NORTH DAKOTA (KXNET) — Thanksgiving is this week and friends and families are celebrating.
The Alzheimer’s Foundation of America (AFA) is sharing six steps to create a dementia-friendly Thanksgiving, according to a news release.
More than six million Americans are living with Alzheimer’s disease or another dementia-related illness.
“We want individuals living with dementia to experience the joy and togetherness that comes with Thanksgiving, which is why it’s important for family caregivers to be proactive and sensitive to their loved one’s needs,” said AFA’s Director of Educational and Social Services, Jennifer Reeder, LCSA, SIFI. “A few small adaptations can make a big difference in enabling someone with dementia to participate in, and enjoy, Thanksgiving celebrations.”
Here are six steps people can follow to make Thanksgiving more dementia-friendly:
Factor their routine into the schedule.
Any change in routine can be hard for someone living with dementia, so it’s best to plan the celebration around their routine. Think about having the celebration earlier in the day to minimize the potential impact of “sundowning,” which is a common syndrome that causes agitation and confusion in the late afternoon-early evening.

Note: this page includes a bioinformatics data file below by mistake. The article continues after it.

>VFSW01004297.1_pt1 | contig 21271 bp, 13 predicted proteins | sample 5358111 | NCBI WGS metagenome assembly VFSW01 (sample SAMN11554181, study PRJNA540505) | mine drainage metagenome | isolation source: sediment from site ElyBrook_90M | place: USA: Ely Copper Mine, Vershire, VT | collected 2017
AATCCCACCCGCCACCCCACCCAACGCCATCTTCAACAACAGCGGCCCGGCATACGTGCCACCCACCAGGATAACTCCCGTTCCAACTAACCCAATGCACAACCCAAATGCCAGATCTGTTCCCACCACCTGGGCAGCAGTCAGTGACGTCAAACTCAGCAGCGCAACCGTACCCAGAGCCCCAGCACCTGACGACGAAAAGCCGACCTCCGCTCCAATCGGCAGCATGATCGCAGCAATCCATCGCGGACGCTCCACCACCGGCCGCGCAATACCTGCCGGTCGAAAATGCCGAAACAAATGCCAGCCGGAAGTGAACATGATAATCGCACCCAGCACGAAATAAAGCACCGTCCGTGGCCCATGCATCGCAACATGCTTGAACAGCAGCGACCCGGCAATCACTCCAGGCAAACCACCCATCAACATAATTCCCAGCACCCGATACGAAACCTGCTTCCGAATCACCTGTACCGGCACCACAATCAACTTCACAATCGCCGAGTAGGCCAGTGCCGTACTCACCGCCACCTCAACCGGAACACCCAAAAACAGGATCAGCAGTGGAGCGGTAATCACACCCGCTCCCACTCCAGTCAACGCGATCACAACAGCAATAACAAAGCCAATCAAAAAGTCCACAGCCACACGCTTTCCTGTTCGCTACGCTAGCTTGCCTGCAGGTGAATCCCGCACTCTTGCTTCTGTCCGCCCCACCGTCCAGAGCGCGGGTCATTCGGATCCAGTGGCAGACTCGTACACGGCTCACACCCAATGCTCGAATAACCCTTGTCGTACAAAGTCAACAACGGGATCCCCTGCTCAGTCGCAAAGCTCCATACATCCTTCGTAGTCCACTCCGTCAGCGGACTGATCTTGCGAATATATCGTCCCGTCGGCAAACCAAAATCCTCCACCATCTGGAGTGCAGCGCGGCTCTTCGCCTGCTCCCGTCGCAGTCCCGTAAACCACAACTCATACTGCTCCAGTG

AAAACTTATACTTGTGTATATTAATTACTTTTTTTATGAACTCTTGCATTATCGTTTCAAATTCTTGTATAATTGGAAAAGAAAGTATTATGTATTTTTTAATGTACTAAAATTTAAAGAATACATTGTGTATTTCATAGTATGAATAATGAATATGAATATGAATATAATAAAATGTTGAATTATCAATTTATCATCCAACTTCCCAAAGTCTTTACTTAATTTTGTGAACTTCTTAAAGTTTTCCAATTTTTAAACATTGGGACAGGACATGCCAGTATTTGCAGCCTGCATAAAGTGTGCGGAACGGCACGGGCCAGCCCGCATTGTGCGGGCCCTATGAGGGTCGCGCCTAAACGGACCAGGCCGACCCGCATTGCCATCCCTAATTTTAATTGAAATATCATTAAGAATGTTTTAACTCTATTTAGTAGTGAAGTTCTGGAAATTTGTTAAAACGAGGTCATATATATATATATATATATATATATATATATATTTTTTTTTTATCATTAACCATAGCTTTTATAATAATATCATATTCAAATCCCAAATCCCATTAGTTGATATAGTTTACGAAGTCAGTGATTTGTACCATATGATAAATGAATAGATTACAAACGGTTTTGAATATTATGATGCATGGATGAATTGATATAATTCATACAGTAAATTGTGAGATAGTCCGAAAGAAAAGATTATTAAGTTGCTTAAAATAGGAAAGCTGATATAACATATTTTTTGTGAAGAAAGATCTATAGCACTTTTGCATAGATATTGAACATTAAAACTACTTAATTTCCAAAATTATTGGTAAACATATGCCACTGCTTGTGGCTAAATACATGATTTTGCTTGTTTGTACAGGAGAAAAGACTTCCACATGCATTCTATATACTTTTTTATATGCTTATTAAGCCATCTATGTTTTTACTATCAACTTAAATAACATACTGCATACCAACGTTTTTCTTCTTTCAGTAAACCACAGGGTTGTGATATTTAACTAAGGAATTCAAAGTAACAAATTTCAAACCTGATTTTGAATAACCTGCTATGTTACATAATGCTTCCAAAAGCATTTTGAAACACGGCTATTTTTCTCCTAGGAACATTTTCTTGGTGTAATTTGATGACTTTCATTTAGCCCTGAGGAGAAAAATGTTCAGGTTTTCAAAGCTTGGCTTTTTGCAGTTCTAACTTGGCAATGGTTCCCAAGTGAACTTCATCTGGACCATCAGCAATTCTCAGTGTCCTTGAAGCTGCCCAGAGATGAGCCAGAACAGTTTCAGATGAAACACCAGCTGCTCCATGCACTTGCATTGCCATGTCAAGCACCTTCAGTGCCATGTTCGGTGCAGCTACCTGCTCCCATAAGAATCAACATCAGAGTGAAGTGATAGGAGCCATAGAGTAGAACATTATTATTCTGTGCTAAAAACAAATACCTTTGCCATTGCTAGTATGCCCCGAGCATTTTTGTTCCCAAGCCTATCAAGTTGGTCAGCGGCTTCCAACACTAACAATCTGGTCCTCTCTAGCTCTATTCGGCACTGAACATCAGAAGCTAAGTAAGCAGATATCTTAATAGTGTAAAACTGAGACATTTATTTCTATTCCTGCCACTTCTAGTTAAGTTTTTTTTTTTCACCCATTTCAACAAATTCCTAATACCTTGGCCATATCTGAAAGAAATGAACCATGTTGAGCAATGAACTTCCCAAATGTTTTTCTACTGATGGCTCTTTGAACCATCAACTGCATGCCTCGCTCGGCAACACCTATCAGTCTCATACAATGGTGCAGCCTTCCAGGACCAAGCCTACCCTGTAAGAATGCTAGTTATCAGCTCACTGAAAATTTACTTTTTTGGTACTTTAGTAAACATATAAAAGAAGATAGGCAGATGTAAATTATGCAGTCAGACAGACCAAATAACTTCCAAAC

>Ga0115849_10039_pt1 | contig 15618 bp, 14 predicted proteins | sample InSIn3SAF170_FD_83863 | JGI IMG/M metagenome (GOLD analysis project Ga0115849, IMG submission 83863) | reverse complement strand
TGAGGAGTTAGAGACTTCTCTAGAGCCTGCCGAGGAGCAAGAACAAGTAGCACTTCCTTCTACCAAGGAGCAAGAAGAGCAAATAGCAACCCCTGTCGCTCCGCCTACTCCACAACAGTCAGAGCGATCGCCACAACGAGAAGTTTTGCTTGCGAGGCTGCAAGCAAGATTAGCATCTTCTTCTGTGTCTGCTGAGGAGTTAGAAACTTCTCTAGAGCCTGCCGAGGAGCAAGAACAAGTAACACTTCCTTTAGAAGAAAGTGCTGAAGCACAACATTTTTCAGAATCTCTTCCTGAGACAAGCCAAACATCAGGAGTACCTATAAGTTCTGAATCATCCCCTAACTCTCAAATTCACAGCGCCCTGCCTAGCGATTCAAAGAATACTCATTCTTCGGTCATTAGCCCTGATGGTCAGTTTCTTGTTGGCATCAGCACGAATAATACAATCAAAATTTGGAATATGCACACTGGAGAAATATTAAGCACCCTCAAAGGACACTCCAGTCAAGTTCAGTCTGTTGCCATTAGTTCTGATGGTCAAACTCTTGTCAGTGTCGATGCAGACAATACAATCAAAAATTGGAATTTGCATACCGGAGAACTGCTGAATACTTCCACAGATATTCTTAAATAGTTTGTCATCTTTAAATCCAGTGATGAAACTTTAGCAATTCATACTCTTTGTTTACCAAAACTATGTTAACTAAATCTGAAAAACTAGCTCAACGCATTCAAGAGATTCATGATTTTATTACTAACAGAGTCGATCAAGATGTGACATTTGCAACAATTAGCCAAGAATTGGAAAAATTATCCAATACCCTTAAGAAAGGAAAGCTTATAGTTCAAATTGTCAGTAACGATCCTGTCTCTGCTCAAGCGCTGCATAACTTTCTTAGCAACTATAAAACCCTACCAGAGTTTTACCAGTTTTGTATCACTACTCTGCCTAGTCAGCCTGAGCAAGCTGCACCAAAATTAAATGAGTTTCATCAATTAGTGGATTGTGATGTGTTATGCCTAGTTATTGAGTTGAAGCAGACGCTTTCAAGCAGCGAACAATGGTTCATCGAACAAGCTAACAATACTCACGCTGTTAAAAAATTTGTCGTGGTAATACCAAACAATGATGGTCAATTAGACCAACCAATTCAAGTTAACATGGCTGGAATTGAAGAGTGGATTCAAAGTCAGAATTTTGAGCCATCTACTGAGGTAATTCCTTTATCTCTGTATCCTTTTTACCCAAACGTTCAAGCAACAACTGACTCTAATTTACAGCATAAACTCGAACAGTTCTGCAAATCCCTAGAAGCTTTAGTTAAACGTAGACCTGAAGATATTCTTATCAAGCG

Plan for help.
Friends and family members are typically eager to help, but might not know how. However, by giving them certain things to do, like bringing a dish or decorating, people can then prepare for the celebration.
Prepare your loved one.
People can try to familiarize their loved ones with guests by showing photos or having a phone or FaceTime chat before the celebration. People can also make an invitation to share so loved ones know the details and that it will be taking place.
People who are hosting should share beneficial information about their loved ones, like ways to communicate, what they respond to, and what may be distressing. This helps to facilitate positive interactions and engagement among everyone.
Keep your loved one involved.
People can make adaptations that allow loved ones to join in the celebration by focusing on what they can do like inviting them to help prepare ingredients for an easy dish or setting the table. Bringing joy to the celebration with familiar music or looking at photos can also be helpful.
Have a quiet space.
There should be a space in the house that’s quiet for them to go if the celebration becomes too much for them. Also having comfort items like a blanket or sweater can be helpful. The flow of guests and visitors should be controlled too.
Families who have questions can contact the AFA’s Helpline which is available seven days a week by phone (866) 232-8484, text message (646) 586-5283, or via web chat.